Patrick Run-Early Settlers and Murder
PLEASE NOTE: This post is a brief overview of the lives of Patrick and Hugh Fitzpatrick. For a more detailed study of their lives and deaths, check out the book Patrick’s Run by James McQuiston.
The Fitzpatrick’s came from Ireland to settle on a tract of land acquired from the Holland and North America Land Company (Between Tract 286 and 398) Their stories are tales of hardship and demonstration of how unfair life can seem.
Patrick was the father and he had been a seaman on Lake Erie before locating in Sparta Township. When the War of 1812 found its way to Erie and Commodore Perry, Patrick was sought out to pilot a small ship, the Trippe, in Perry’s fleet. During the fighting, like many others, he lost most of his hearing from the cannon shots. Once the war ended, he was penniless and chose to remain in the Detroit area. Here he became friends with a Catholic priest and assisted in rebuilding a church that had been burned. He remained in the Navy until he aged and continued to receive a small salary. When he separated from the navy, his priest friend started the process of requesting a pension. After the church was finished and his friend died, he moved across the river into what is now Winsor, Ontario and shared a room in a boarding house with another man.
The daughter of the Boarding House master was molested and Patrick was blamed. Following what lacked as a fair trial, and even though many who knew his character petitioned for his pardon he was brought to the shore of Lake Erie and hanged so that the people on the US shore could witness it. Several years later, the man with whom he shared a room admitted on his deathbed that he was the one who had molested the girl. Patrick is named in documents relating to the rejection of death penalties in Michigan today.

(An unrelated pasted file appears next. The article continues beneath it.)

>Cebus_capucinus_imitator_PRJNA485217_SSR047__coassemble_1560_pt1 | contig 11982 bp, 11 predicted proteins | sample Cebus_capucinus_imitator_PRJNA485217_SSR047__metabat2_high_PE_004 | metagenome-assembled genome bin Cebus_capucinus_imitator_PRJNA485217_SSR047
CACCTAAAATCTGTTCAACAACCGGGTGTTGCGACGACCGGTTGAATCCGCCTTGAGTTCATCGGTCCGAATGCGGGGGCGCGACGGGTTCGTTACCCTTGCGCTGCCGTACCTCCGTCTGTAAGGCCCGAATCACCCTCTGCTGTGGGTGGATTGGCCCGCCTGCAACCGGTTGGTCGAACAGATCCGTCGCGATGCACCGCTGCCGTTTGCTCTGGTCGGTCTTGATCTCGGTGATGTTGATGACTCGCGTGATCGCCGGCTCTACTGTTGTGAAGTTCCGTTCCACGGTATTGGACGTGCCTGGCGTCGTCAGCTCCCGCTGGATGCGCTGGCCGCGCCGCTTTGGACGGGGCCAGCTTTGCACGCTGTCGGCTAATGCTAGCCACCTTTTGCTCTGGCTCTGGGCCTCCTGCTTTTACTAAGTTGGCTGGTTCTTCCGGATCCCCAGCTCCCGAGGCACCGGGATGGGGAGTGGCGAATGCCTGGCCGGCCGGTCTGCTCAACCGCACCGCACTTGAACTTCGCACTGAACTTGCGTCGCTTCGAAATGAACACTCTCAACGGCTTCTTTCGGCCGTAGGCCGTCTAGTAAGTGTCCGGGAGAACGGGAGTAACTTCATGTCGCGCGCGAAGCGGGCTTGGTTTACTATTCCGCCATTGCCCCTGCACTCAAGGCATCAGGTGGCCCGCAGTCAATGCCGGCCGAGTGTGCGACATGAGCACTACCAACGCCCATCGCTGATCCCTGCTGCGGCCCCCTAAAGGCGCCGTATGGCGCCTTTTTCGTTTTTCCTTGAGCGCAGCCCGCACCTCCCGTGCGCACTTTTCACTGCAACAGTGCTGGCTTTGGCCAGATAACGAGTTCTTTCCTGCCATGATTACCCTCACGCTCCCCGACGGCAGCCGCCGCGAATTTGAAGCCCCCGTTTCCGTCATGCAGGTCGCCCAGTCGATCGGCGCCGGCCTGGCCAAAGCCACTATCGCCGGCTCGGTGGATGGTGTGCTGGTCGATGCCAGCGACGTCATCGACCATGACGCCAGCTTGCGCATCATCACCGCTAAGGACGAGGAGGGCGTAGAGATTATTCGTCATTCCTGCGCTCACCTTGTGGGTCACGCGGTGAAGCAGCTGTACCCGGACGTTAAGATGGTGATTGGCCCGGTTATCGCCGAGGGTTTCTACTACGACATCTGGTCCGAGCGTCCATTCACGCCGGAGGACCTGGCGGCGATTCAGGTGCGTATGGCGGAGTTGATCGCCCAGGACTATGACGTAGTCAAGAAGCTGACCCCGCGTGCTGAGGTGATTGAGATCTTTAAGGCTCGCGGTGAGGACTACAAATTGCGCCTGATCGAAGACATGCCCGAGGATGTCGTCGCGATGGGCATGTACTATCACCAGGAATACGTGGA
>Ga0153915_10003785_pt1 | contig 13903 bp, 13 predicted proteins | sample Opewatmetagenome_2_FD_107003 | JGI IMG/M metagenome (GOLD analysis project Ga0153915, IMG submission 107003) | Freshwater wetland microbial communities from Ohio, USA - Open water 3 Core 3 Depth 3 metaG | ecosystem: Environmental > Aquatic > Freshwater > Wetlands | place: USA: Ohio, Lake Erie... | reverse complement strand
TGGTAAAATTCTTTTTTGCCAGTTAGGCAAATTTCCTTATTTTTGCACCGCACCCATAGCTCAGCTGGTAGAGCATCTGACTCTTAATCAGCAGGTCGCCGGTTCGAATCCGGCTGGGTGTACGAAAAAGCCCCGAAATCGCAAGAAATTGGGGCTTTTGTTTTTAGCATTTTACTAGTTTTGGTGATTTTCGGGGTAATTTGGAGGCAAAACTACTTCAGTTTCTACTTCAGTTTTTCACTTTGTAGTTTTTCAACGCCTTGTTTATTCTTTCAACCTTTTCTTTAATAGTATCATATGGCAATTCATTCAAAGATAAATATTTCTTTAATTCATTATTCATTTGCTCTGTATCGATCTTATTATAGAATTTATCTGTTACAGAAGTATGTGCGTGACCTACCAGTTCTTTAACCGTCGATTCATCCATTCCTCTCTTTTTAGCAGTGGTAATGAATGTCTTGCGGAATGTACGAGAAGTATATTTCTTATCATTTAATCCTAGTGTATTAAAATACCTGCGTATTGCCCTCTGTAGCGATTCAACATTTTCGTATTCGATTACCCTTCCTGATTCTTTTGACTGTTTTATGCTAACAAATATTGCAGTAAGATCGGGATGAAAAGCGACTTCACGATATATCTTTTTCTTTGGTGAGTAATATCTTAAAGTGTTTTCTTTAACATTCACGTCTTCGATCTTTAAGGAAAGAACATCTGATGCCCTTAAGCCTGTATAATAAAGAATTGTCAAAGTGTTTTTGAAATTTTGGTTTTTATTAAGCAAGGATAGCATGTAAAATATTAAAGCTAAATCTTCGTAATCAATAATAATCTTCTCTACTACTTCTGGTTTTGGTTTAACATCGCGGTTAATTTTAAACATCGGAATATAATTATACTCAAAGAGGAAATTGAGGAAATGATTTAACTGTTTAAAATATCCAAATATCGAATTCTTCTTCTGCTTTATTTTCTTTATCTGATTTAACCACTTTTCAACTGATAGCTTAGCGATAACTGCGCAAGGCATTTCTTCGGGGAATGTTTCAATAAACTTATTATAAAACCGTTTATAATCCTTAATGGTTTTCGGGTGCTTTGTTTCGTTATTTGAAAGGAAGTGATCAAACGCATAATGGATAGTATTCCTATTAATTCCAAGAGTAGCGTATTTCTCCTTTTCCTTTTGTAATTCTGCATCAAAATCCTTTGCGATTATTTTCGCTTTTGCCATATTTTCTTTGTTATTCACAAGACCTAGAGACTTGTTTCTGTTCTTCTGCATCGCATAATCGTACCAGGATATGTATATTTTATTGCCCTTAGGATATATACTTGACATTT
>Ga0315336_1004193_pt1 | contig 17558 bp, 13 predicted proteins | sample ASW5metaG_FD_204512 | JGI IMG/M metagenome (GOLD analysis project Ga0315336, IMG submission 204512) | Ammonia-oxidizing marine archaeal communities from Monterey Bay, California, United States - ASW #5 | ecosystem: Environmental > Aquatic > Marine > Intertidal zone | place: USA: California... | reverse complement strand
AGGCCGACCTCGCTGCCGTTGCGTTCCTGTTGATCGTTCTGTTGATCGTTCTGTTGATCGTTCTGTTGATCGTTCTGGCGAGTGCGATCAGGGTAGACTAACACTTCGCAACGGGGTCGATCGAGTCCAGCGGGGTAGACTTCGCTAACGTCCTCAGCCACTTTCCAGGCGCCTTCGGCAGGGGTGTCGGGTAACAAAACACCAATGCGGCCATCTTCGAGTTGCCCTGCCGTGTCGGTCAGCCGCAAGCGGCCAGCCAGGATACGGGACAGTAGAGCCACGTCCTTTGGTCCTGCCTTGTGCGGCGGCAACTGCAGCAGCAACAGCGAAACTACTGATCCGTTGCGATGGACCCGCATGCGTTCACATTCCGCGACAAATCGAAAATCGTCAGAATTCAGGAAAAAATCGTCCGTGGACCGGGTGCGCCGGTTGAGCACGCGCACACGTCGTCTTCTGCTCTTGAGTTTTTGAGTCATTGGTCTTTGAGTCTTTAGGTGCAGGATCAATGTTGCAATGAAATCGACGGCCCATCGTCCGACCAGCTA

Hugh, Patrick’s son, lived with his wife near Patrick Run as well. The creek derived its name from the Patrick’s. The sad, heroic story of Hugh’s murder and his wife’s bravery has been told and printed many times. Two renditions of the report are available from this post.
Retelling of the story from 1993 article
Story as told by a relative of Mrs. FitzPatrick:
(Based on news articles, recorded memories and the current owner’s comments)
This hillside area is the probable location of the cabin where Hugh FitzPatrick and his family lived at the time of the murder.
This field located just south of Route 77, on “old” route 77 is where Hugh was buried. In descriptions, the grave was under a tree and marked by a stone bearing the FitzPatrick name. The tree and stone are gone, but the current owner reports that a rectangular area of clay was visible in the area where he had been told the grave was. When Hugh’s wife made the trip down to Patrick Run, this peaceful field was likely a forested area. In mid winter her escape would have been extremely cold and difficult. She traveled about 2 miles-partially in the freezing water of Patrick Run- to free herself and her child and to seek assistance.